Student Blog: Top 5 Moments from Winter Forum 2017
Posted On:Friday, Mar 10, 2017 - 3:26 pm
A January ice storm forced the rescheduling of the 2017 Winter Forum, a 2.5-day immersive educational experience for Duke students sponsored annually by the Office of Undergraduate Education. This year’s Forum—planned in coordination with the Duke University Energy Initiative, Nicholas Institute for Environmental Policy Solutions, and Cook Center on Social Equity—was an abbreviated event that took place on Sunday, March 5. The event's theme: Power to the people—Tackling energy inequality through clean energy solutions. Read about Duke junior Dillon Fernando's top five takeaways from Duke's Winter Forum on Sunday, March 5, 2017. You can also read about the event in Duke Today.
Here my top five moments from this year’s abbreviated forum:
1. “We take for granted the access to energy that we have.”
Brian Murray, Interim Director of the Duke University Energy Initiative, kicked off the evening with a brief introduction on the theme of the forum—tackling energy inequality through clean energy solutions. Murray reminded us that in many parts of the world, people use energy sources that are often inefficient and harmful to human health (e.g., the use of biofuels like dung). Energy may seem ubiquitous in our own lives, but disparities in energy accessibility are prevalent, not just in a far off land, but in our very own Durham community.
2. “We must empower all people of a population to fully be engaged with the social, political, educational, and resources [like energy] that we see.”
Jay Pearson, Assistant Professor at the Sanford School of Public Policy, spoke with students about how factors like socioeconomic status can marginalize a large proportion of people of color in their access to resources like healthcare, education and energy. According to Pearson, this can lead to an asymmetry of power between certain races. This sheds light on how inequality and inequity continue to implicitly affect Americans in their everyday lives.
3. Students found valuable information through these energy discussions that can be applied to several different majors and career paths.
Being a science major at Duke, I sometimes forget that the concepts and ideas you learn in class can be applied to issues that affect every single person on the planet—like energy. During our dinner break, I chatted with a few students about their experiences so far that evening.
Especially, during this forum, students were introduced to how intersections of policy, research, and current technology can impact people and c.ommunities First-year Alanna Robinson, who’s majoring in electrical and computer engineering and plans on going into medicine, chatted with me about how this forum helped her view energy issues through a more socioeconomic and racial lens. She also remarked that this forum might get her thinking about how she could integrate an energy focus in her research or the organizations she joins during her time at Duke.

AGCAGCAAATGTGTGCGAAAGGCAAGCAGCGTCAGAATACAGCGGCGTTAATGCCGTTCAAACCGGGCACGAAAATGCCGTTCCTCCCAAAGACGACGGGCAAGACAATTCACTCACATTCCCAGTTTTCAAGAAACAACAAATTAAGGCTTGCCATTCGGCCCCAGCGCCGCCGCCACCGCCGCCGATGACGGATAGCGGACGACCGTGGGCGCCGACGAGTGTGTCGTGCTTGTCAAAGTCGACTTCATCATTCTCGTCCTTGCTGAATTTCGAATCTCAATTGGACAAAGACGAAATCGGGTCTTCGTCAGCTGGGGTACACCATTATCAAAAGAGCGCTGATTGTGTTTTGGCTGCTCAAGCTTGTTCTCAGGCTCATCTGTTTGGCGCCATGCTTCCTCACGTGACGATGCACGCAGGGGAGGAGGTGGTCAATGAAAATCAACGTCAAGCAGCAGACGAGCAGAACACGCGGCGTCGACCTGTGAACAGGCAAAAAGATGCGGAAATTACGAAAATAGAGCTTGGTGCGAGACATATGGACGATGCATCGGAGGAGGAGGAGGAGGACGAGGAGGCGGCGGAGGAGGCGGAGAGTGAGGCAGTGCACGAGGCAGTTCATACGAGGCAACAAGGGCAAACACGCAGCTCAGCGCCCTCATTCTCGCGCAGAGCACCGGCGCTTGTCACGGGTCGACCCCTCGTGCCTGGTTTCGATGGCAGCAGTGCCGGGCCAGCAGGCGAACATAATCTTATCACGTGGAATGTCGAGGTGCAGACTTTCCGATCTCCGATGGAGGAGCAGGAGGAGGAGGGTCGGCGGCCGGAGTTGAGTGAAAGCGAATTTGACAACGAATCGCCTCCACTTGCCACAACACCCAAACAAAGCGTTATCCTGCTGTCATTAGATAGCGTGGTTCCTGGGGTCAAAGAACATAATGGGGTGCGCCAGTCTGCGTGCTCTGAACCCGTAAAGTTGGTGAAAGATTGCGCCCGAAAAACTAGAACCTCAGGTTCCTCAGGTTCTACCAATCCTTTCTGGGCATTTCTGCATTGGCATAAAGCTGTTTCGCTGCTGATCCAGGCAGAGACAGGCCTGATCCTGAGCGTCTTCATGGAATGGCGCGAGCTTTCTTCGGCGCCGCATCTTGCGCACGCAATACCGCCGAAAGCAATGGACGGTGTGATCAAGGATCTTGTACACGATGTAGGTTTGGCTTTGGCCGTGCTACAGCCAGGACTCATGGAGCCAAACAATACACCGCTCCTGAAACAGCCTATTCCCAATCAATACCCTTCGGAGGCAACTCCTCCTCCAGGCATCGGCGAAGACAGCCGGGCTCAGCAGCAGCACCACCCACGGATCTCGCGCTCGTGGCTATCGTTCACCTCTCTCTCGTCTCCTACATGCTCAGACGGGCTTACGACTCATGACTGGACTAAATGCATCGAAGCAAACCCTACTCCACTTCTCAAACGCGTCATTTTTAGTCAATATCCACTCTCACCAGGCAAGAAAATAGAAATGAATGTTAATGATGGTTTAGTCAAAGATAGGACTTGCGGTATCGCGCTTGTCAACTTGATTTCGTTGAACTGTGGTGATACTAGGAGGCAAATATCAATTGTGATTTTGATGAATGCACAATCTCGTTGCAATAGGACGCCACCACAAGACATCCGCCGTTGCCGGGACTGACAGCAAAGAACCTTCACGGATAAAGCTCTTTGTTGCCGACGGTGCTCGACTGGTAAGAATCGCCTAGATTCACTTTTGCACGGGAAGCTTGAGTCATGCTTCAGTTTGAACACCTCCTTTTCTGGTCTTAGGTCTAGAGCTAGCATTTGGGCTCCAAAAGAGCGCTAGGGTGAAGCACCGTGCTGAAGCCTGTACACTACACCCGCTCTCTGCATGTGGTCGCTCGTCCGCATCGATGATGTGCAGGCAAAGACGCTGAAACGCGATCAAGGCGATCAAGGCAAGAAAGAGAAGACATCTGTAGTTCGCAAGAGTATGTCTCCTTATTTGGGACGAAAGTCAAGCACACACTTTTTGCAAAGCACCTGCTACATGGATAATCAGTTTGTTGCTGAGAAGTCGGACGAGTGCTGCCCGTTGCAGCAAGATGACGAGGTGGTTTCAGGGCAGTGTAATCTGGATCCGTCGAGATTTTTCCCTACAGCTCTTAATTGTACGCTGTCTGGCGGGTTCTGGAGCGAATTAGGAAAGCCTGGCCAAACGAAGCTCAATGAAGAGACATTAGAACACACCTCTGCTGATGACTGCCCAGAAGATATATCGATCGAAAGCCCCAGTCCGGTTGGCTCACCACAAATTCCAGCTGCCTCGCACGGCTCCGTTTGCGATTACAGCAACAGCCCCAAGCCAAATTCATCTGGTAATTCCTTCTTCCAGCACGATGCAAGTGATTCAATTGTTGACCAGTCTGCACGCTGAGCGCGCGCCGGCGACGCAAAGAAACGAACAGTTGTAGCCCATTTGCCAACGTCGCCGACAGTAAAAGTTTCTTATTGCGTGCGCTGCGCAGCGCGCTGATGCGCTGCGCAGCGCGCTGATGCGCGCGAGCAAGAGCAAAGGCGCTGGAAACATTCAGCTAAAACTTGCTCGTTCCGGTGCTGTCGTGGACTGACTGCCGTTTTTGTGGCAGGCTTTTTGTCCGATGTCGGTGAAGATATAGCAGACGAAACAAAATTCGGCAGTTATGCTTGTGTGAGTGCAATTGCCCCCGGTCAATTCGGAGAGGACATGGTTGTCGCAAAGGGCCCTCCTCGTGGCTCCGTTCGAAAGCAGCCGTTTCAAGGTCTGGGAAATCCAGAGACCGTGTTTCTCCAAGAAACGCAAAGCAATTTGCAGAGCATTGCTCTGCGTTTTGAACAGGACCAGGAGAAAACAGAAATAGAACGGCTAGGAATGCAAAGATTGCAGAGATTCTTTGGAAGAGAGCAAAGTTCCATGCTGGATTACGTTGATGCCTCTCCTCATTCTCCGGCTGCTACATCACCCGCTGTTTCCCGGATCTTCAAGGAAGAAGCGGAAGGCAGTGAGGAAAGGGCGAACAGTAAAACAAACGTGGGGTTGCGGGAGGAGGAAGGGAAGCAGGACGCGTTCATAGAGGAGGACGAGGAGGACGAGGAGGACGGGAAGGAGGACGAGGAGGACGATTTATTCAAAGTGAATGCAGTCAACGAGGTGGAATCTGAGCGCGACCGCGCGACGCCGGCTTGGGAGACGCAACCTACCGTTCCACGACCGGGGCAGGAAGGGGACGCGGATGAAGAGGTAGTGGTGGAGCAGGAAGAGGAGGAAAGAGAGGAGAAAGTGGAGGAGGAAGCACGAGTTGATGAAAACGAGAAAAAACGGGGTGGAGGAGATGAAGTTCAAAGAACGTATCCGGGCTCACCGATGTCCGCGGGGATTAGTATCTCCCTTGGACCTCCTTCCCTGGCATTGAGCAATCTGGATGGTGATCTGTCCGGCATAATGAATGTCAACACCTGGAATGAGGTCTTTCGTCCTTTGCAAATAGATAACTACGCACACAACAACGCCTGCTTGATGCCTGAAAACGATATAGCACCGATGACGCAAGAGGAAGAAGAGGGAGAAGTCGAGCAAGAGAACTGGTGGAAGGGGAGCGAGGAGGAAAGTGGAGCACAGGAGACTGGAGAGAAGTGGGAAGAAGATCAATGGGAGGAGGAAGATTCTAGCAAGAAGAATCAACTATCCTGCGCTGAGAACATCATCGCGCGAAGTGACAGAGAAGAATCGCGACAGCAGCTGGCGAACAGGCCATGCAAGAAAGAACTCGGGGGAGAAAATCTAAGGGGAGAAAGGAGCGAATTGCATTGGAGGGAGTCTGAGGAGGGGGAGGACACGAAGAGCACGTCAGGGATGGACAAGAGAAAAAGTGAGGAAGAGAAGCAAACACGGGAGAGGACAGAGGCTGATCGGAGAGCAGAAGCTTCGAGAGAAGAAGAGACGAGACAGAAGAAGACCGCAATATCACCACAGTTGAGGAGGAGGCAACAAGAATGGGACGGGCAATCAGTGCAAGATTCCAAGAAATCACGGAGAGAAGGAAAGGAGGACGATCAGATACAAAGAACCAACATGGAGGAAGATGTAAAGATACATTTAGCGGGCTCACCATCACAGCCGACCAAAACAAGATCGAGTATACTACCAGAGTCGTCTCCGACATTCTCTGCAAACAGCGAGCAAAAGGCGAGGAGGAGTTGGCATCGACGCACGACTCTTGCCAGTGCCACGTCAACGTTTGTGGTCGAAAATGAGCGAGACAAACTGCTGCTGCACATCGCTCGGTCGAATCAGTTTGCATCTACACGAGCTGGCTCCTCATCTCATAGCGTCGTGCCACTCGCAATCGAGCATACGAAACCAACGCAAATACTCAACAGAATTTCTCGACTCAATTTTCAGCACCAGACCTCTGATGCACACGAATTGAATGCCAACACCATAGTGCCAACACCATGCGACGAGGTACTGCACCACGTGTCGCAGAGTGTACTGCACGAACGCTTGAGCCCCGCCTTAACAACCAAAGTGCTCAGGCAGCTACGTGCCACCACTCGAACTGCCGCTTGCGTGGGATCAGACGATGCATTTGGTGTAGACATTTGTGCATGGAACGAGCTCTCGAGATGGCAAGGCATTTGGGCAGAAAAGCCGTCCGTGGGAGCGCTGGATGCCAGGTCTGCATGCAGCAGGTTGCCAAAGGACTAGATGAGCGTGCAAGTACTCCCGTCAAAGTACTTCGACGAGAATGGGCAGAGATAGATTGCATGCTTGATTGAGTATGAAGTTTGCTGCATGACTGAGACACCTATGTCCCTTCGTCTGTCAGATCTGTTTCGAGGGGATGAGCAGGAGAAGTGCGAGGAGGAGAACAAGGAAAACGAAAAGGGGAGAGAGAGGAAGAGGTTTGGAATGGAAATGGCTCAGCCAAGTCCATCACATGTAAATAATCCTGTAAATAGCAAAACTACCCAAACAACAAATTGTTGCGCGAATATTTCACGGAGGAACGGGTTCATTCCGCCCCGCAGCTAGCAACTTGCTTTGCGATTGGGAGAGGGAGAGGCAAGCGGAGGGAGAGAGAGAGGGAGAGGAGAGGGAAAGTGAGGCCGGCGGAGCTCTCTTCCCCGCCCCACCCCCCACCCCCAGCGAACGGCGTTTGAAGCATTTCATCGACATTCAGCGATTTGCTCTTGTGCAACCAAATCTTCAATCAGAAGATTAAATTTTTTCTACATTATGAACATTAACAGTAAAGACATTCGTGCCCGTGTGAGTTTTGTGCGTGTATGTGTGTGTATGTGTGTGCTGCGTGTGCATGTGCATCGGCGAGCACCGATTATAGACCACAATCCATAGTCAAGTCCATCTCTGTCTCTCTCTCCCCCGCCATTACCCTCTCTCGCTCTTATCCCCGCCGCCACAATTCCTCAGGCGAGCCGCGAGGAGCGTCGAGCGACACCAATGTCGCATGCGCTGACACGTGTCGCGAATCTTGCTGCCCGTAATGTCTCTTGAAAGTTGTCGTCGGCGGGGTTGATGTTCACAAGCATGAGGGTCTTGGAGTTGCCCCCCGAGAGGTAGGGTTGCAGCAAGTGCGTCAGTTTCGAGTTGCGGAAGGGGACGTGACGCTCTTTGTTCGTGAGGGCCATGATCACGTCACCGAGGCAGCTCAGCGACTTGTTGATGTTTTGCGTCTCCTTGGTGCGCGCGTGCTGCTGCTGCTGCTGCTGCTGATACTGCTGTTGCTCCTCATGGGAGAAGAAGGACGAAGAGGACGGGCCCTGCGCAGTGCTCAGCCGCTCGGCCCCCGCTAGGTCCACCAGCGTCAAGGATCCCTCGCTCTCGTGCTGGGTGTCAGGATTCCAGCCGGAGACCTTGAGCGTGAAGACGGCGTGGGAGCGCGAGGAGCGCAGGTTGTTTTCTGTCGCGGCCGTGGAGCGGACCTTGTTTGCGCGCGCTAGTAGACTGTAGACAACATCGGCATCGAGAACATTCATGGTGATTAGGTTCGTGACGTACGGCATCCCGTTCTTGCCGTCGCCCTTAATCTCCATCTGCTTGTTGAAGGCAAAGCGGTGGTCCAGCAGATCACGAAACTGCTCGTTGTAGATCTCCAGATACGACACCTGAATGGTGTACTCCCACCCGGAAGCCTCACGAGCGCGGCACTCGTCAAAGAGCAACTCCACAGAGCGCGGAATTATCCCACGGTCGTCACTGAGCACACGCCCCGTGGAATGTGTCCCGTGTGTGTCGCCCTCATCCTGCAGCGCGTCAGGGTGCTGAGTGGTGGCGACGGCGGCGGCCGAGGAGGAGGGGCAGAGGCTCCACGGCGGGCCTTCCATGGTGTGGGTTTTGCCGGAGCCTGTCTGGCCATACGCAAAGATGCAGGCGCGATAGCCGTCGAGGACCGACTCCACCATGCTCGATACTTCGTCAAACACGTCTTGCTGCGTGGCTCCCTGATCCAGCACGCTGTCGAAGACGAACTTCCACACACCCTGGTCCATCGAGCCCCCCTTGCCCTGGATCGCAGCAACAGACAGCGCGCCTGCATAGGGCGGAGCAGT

First year Dustin Zhu, who is planning on majoring in economics, talked to me about why he found this forum engaging and highly applicable to his major. Zhu channeled most students’ reason for coming to the forum:
“Energy is everywhere nowadays and is kind of dictating society. This [information] is going to be applicable for any field that I want to go into."
4. “Energy access is a complex problem that involves infrastructure, but also issues surrounding housing, environment, poverty, and public health.”—Libbie Weimer’s documentary Domestic Energy Access Stories
Libbie Weimer’s documentary Domestic Energy Access Stories (developed specifically for the Winter Forum) gave additional context for the concepts of energy inequity and inequality—and put a face to those affected by energy disparities in our community.
5. “What should we demand from our energy providers to remedy the disparities in energy access?”
The last portion of the evening was a panel discussion entitled “Energy inequality around the corner.” The panel featured Conor Harrison, USC assistant professor of geography; Al Ripley, Director, Consumer and Housing Project, NC Justice Center; and Libbie Weimer, independent filmmaker and urban planner. It was moderated by Tanja Vujic, instructor for Duke University Global Inequality Research Initiative.
Midway through discussion, our panel answered a question that really epitomized the whole purpose of this forum: how do can we reduce disparities in energy accessibility?
Panelist Al Ripley had a very salient point: many energy organizations are working towards energy efficiency, but few of these improvements in technology are being implemented in low-income communities, at least in America. Why? Because the cost to retrofit in these existing communities would be too great and communities themselves don’t have enough funds to support the venture either. Most of the replacements advancing more renewable and clean energy are happening at the level of suburbs.
We need to demand that energy companies invest in these new technologies for low-income communities. In the long run, retrofitting these communities will reduce the burden energy costs have on working families in these areas. To make this happen, we need to rally both our energy companies and local legislators to get on board. The panel suggested using bipartisan strategies that show companies and politicians how these energy solutions can also bring jobs and other economic benefits to cities.